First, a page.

By Sophie Squire
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Anger at world leaders’ climate inaction at Cop27 hits the streets

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Thousands of people marched in towns and cities across Britain while world leaders gathered in Egypt
Issue 2831
Health workers join the climate demonstration against climate inaction at Cop27. Protesters are marching throygh the centre of london holding banners and placards which reas climate justice means health justice and system change not climate justice

Health workers join the climate demonstration against Cop27 in London (Picture: Guy Smallman)

Climate protests across Britain on Saturday condemned world leaders’ broken promises and empty words at the Cop27 conference in Sharm El-Sheikh in Egypt. 

Thousands joined the demonstrations as part of a global day of action initiated by the African climate movement. Similar demonstrations were set to take place across the world. 

Around 7,000 people in London began protests outside the offices of one of the biggest climate-killing companies on the planet—fossil fuel giant Shell. Helena told Socialist Worker she joined the demonstration because she “couldn’t afford to fall into despair” over climate change. 

She added that it was “appalling” that Cop27 will see the largest number of fossil fuel delegates in the history of the Cop conferences. “They’ll be the largest proportion of lobbyists at this year’s Cop,” she said. “If financial interests rule the conference, those in power will compromise.” 

Helena said she was protesting because activists in Egypt, which is ruled by the Western-backed regime of Abdel Fattah el-Sisi, have been robbed of that right. There were several Egyptian solidarity groups at the demonstration. 

Sohayb Farag, an Egyptian activist, told Socialist Worker, “We are seeking climate justice in Egypt, but it’s not easy to get change. We need free speech so we can speak up. We can’t do this under the regime of dictator Abdel Fattah el-Sisi

“He has put over 60,000 prisoners in jail. If you protest over anything you can be locked away, even if you are protesting for the water or trees or green space.” 

“Sisi is using Cop27 as a greenwash,” Sohayb added. “He’s using it to cover up how Egypt contributes to climate change and to cover up human rights abuses.”  

Christopher, a US Indigenous activist, said world leaders choosing to host the conference in “an authoritarian country like Egypt is a way to try and cut out civil society from Cop”. “Those in power have made this decision so they can hold their backroom deals in peace,” he said.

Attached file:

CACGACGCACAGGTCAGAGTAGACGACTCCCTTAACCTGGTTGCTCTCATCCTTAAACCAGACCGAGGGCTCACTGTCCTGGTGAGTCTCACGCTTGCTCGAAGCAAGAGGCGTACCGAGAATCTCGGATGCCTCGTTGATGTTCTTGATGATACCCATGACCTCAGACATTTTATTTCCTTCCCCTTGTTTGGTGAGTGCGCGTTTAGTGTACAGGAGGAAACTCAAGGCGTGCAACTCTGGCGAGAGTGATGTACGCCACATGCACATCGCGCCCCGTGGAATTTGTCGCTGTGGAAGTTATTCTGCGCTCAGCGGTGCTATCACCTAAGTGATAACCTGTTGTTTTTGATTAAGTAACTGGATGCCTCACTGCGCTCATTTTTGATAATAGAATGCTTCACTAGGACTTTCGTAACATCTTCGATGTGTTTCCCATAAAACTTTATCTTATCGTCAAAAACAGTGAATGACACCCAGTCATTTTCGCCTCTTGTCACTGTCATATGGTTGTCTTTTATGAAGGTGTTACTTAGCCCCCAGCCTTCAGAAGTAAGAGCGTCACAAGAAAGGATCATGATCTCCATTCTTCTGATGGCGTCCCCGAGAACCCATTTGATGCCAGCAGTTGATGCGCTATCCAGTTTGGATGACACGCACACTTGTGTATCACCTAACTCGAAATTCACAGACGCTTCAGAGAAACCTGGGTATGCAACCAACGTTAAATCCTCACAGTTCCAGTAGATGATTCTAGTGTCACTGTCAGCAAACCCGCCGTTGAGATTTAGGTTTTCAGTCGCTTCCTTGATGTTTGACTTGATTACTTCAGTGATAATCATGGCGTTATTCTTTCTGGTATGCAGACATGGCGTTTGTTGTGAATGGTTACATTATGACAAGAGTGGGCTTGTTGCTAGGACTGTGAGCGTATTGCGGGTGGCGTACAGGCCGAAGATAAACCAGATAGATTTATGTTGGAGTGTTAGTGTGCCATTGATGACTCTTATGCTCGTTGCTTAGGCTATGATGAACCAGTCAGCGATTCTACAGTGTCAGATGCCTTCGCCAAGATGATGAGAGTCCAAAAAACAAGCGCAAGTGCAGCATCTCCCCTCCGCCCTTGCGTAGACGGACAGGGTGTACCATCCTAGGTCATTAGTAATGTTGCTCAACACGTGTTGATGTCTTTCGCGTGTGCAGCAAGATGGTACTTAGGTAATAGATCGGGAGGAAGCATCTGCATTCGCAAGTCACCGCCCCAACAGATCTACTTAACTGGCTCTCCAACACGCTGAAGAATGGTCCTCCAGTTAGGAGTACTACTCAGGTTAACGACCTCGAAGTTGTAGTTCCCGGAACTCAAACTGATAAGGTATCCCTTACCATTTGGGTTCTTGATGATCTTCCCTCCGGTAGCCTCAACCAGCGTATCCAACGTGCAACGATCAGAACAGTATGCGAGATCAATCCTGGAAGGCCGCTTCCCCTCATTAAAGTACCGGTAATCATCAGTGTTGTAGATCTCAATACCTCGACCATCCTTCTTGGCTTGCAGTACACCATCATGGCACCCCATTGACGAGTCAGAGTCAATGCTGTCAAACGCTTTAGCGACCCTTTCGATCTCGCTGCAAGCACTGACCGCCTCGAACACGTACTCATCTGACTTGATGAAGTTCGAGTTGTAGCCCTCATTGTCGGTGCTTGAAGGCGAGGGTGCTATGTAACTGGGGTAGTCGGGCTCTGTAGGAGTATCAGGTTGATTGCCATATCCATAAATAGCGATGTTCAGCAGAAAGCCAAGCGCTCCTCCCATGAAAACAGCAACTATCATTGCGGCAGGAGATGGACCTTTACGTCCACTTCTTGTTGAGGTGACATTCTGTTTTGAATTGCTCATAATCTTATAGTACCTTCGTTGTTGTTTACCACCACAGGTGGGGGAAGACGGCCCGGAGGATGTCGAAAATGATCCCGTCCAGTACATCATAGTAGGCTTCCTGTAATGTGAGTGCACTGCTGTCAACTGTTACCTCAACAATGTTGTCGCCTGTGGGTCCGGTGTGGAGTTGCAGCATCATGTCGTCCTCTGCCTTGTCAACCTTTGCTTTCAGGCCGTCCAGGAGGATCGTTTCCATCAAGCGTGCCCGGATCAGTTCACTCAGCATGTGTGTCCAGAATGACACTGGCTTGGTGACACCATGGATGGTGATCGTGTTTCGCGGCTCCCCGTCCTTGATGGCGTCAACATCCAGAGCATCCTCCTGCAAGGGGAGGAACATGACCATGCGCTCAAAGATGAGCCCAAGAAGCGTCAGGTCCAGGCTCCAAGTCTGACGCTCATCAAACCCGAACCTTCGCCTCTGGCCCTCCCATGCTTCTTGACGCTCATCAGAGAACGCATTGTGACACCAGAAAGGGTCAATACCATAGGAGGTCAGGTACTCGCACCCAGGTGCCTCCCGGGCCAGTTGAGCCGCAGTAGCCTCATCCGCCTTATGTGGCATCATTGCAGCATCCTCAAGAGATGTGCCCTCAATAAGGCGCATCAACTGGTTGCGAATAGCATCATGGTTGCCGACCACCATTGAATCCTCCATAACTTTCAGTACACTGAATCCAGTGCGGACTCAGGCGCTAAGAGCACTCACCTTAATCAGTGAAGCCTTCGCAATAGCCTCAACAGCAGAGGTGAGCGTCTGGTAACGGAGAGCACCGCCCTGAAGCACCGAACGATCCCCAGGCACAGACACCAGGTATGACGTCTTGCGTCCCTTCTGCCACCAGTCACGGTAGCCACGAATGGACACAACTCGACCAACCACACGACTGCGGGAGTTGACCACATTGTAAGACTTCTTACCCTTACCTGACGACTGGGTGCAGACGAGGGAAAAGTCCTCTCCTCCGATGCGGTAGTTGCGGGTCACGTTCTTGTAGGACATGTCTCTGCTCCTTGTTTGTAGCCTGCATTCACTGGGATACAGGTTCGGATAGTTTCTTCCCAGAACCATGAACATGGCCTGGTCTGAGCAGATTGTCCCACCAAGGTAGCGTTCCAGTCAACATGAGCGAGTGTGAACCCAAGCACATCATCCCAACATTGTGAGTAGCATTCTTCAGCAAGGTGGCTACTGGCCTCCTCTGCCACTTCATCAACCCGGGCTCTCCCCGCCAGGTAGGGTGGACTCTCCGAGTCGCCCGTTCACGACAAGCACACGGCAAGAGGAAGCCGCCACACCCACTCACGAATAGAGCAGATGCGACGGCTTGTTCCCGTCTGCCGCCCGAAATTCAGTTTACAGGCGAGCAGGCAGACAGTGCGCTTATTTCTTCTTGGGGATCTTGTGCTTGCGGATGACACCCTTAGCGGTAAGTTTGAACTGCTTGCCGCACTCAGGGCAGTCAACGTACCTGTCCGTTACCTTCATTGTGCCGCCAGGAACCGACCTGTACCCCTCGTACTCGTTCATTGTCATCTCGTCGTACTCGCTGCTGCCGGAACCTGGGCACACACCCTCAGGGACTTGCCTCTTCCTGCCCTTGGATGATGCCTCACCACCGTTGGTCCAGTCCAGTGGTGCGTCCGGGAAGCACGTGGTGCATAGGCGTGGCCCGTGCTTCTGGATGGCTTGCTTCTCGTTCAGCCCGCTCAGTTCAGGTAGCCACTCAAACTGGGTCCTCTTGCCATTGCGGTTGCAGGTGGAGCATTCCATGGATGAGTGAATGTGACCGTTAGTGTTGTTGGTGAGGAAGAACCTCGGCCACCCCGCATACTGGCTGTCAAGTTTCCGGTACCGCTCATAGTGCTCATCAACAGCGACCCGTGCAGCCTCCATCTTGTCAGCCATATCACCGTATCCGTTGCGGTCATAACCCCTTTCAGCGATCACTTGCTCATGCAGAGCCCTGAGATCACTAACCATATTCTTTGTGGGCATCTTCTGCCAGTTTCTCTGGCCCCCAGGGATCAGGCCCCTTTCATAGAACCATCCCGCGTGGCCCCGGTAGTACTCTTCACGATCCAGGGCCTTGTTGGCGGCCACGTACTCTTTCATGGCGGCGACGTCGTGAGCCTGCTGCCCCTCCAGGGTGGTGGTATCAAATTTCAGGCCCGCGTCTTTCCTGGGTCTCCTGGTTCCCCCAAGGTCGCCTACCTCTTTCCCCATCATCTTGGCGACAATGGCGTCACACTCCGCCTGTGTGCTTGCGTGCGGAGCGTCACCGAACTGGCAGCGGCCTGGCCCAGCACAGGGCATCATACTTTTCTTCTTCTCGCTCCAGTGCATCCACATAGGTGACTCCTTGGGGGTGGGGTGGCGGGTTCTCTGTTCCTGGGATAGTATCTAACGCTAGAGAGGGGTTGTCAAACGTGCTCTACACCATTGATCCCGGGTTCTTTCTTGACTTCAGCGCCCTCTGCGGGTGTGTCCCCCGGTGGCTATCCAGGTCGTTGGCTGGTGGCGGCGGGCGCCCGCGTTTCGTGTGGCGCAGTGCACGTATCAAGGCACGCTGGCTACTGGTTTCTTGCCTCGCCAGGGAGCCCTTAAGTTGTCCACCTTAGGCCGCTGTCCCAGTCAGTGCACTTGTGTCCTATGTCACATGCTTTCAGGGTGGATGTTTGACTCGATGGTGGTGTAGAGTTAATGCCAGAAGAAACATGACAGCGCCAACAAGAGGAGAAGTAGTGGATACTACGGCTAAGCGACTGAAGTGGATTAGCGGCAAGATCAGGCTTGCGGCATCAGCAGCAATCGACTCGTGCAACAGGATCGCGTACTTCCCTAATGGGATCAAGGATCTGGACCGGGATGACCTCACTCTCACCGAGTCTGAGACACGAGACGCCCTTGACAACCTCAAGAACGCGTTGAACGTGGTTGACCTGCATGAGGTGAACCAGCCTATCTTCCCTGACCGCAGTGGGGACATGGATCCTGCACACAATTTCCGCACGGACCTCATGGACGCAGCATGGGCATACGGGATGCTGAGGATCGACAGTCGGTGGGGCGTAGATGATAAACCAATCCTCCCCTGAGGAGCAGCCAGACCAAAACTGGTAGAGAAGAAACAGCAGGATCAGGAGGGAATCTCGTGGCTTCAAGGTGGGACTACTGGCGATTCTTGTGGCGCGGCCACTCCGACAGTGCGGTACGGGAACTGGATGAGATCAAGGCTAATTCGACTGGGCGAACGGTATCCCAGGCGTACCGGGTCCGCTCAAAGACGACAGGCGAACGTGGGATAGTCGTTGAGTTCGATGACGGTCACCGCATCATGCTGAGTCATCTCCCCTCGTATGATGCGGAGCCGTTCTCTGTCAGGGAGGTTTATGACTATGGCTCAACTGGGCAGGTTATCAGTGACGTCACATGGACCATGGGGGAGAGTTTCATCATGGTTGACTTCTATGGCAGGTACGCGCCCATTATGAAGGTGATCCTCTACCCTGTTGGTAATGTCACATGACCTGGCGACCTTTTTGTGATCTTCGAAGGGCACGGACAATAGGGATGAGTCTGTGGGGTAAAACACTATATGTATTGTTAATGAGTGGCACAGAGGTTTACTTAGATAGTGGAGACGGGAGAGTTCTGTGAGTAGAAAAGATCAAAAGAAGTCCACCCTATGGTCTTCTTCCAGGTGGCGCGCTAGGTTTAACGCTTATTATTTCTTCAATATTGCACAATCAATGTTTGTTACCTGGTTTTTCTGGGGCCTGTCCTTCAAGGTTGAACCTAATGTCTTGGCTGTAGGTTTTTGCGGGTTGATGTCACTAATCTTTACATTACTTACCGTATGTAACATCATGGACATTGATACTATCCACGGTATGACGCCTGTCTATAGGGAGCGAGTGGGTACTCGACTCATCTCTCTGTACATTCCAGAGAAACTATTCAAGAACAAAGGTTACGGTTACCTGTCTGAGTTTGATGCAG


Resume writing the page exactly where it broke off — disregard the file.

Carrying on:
As they marched down the streets, Egyptian activists chanted, “Free free, Egypt,” and, “Sisi killer, Sisi butcher.” 

The demonstration marched from the Shell headquarters to Trafalgar Square in central London. Protesters held placards that read, “Shell stop ruining the planet,” and, “No climate justice without human rights.” 

Protesters raged at the Tories’ push to introduce new draconian laws aimed at climate protesters. Ian from Luton Extinction Rebellion told Socialist Worker, “They’re trying to squash us and shut us up in Britain too. 

“The right wing government wants to introduce a new Public Order Bill that really targets the tactics of our movement. Seeing that Just Stop Oil (JSO) protesters are being preemptively arrested should be a wake-up call.”  

Ian added that he thought the left should mount a proper response to these attacks. RMT union member Arthur agreed. “The same laws that are used against climate activists will be used against trade unions,” he told Socialist Worker. “Handing the police more power will be a disaster for the workers’ movement.” 

A popular chant at the protest was, “One struggle, one fight—climate justice, worker’s rights.” The demonstration was joined by activists from the Unison, UCU, NEU, and PCS unions.

Many of the people on the march agreed that world leaders’ climate pledges won’t be the best thing to come out of Cop. As Helena said, “The best thing to come out of Cop27 will always be the mobilisation of ordinary people against it.” 

Meanwhile, thousands of people joined a demonstration in Edinburgh and around 1,500 marched in Sheffield. Over 500 took to the streets in Bristol. The banner at the front of the march read, “The world is on fire, only people power will put it out.” 

At least 500 came out in Plymouth for a loud and lively protest with banners from the Unison, PCS and NEU unions. In Norwich, 200 activists turned out to hear speeches, including from students in the Fridays4Future group. Another 250 rallied in Portsmouth and 200 in Brighton. In Blackpool protesters were joined by JSO, the PCS and the local Labour Party. 

We need more mass mobilisation to take on the world leaders, the corporations and their profit system that’s driving climate catastrophe. 

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